NTT’s Pioneering Advances in Photonics-Based Computing
NTT unveils its All Photonics Network (APN) technology as a core component of the Innovative Optical & Wireless Network (IOWN) concept.
Shingo Kinoshita, Senior VP at NTT, explains the revolutionary APN technology, featuring an ordinary LSI chip with exceptional speed and low power consumption.
NTT enters the realm of Large Language Model (LLM) technologies with its gen-AI model, “tsuzumi,” emphasizing collaboration with natural language and the potential for AI protocols.
Challenges in LLM interactions, knowledge integration, and various protocols are highlighted, emphasizing the need for diverse approaches.
NTT aims to expand beyond the Japanese language, including English, Chinese, Korean, and European languages.
The lightweight tsuzumi LLM holds promise for applications in smartphones and car navigation systems.
RakuDA benchmark is discussed, with tsuzumi lagging behind GPT3 in coding but determined to improve.
Main AI News:
NTT, a global leader in telecommunications and information technology services, recently unveiled its groundbreaking vision for the All Photonics Network (APN) technology during the NTT R&D Forum conference in Tokyo. This technological marvel is one of the pillars of the Innovative Optical & Wireless Network (IOWN) concept, alongside its cognitive foundation approach and digital twin computing.
Shingo Kinoshita, Senior VP & Head of Research and Development Planning for NTT, shed light on the intricate workings of these cutting-edge technologies. At the heart of the APN technology lies an ordinary yet extraordinary Large Scale Integration (LSI) chip. This chip possesses the remarkable capability to convert optical fiber and electrical wiring into light and electricity, achieving exceptional speeds while consuming minimal power.
In a stride that mirrors industry trends, NTT has ventured into the realm of Large Language Model (LLM) technologies for generative-AI applications. They’ve developed their own gen-AI model named “tsuzumi,” drawing inspiration from the traditional Japanese drum of the same name. The journey to create tsuzumi has been a formidable one.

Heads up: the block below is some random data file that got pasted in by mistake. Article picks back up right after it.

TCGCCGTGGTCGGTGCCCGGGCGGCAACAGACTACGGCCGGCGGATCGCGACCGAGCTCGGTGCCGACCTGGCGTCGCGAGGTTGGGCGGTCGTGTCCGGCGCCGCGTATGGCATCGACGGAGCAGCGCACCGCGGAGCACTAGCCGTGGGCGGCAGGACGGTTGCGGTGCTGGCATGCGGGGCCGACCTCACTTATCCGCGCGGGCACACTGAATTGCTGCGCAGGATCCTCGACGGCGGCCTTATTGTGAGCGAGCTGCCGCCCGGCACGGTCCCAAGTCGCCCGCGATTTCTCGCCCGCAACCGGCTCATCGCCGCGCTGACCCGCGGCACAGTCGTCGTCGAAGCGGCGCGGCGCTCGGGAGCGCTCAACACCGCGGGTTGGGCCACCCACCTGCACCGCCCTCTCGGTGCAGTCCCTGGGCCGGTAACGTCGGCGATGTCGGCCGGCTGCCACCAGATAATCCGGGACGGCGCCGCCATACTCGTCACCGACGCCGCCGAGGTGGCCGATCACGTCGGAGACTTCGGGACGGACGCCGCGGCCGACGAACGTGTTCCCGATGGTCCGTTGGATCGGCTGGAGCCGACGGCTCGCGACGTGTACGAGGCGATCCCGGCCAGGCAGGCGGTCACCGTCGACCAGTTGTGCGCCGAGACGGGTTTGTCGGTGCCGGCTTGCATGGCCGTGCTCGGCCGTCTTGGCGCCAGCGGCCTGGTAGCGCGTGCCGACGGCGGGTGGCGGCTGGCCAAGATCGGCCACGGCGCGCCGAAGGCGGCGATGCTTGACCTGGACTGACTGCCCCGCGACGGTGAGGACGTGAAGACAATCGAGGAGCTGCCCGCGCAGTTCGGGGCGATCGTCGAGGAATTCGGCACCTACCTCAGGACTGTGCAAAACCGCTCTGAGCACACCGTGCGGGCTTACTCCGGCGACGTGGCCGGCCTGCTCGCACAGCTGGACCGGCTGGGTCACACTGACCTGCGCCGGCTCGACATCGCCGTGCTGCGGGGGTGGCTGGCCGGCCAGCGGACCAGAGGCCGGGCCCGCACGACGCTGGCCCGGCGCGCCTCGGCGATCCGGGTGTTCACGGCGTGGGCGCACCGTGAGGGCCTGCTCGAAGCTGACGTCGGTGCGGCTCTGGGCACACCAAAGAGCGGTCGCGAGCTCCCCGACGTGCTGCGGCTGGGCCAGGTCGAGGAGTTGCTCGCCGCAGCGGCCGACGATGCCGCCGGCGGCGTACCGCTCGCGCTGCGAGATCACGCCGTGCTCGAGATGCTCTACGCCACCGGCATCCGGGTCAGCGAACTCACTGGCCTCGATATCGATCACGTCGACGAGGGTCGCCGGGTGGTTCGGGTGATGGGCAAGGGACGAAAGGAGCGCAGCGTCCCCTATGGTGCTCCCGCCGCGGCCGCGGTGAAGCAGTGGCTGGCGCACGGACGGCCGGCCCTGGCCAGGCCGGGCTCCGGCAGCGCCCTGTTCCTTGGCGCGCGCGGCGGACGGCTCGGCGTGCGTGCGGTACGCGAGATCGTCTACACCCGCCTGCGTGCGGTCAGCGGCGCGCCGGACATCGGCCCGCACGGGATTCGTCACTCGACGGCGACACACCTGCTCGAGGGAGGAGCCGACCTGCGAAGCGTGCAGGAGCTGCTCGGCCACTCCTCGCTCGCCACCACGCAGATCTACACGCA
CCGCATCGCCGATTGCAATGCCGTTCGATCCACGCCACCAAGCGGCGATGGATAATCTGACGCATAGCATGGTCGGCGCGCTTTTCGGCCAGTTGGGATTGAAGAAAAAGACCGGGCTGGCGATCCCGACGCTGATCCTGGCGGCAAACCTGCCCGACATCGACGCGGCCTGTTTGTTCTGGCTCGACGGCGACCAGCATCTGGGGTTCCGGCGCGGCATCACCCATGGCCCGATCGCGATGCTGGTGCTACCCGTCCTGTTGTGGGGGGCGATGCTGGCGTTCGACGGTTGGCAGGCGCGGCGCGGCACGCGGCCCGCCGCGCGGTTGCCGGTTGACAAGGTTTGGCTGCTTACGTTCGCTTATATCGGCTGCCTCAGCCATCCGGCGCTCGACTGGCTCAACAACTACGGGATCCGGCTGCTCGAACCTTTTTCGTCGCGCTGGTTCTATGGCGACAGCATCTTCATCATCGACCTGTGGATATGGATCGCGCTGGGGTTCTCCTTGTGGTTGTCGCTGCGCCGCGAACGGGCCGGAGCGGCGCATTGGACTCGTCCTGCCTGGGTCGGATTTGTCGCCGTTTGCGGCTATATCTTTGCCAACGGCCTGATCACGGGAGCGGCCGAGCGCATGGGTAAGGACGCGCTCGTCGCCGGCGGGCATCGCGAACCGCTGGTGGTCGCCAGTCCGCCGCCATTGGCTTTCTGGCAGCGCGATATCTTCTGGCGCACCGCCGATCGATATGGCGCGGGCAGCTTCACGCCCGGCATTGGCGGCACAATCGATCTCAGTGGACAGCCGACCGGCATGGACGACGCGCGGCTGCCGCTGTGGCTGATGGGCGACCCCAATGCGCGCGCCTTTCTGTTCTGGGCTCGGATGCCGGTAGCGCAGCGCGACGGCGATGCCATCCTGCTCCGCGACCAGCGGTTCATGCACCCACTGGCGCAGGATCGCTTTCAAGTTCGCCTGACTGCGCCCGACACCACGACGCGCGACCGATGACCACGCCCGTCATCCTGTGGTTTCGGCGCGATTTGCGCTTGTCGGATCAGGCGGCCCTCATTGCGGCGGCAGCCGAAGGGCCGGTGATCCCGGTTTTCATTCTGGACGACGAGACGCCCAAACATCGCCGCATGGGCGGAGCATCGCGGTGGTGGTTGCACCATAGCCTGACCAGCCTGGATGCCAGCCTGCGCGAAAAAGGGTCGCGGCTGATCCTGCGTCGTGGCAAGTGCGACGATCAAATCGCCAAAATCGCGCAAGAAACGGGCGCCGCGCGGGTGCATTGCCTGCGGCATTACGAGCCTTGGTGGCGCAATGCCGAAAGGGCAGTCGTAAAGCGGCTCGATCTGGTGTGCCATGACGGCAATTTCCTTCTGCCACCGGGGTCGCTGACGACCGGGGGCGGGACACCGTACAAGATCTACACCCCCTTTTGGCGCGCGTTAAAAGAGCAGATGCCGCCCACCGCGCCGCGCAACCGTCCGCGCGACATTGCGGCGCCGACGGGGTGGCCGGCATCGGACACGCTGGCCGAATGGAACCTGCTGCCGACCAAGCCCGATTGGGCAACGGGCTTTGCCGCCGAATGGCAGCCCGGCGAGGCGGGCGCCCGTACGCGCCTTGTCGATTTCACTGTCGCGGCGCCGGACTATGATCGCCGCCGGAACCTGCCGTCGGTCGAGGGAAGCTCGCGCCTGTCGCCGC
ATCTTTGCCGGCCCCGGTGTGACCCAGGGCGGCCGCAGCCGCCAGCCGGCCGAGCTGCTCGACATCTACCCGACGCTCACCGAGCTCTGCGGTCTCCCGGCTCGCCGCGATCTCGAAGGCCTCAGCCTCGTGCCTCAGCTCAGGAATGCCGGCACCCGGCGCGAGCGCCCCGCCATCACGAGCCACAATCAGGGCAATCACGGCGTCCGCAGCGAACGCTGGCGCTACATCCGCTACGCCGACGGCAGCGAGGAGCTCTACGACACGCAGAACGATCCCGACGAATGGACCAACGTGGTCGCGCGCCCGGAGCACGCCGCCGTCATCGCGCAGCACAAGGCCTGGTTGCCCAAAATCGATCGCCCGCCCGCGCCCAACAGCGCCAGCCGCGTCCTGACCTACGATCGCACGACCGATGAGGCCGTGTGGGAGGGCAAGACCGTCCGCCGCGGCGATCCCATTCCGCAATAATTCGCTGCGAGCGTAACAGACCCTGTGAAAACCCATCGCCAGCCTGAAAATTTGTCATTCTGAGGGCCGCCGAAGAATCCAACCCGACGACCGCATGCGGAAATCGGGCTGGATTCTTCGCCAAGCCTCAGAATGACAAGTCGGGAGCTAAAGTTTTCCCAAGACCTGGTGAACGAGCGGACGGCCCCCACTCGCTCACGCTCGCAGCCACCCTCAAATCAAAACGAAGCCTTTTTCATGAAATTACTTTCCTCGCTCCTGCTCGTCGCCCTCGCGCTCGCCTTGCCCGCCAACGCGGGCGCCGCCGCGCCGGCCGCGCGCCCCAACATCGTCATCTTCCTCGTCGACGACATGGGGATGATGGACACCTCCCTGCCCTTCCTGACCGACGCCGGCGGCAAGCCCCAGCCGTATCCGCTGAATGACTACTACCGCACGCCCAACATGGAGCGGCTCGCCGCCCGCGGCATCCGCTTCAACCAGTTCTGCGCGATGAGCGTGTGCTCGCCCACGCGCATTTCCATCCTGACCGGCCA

Kinoshita elucidated the challenges of LLM collaboration, emphasizing the importance of the language’s natural integration with LLMs. However, he also hinted at the possibility of AI evolving its own protocol for enhanced efficiency.
Navigating the intricate web of LLM interactions, knowledge bases, and unique characteristics remains a formidable task. Kinoshita emphasized the need for diverse approaches, involving not only technology but also social science.
When questioned about NTT’s expansion plans, Kinoshita expressed enthusiasm for broadening their horizons beyond the Japanese language. Their global ambitions encompass English, Chinese, Korean, and various European languages.
Highlighting potential applications, Kinoshita emphasized the importance of lightweight and swift responsiveness, particularly for smartphones and car navigation systems. The nimble tsuzumi LLM could find its place in real-world deployments.
In the realm of benchmarks, Kinoshita acknowledged the challenges of relying on a single metric. He mentioned RakuDA, a widely used benchmark that encompasses a range of topics from history and geography to coding. While Tsuzumi currently lags behind GPT3 in coding proficiency, NTT remains committed to strengthening its capabilities, demonstrating its dedication to pushing the boundaries of LLM technology.
NTT’s pioneering advances in photonics-based computing, along with their foray into LLM technologies, demonstrate their commitment to shaping the future of telecommunications and AI. Their global ambitions and dedication to overcoming LLM challenges position them as a key player in the evolving market, with the potential to revolutionize how we interact with technology and language models.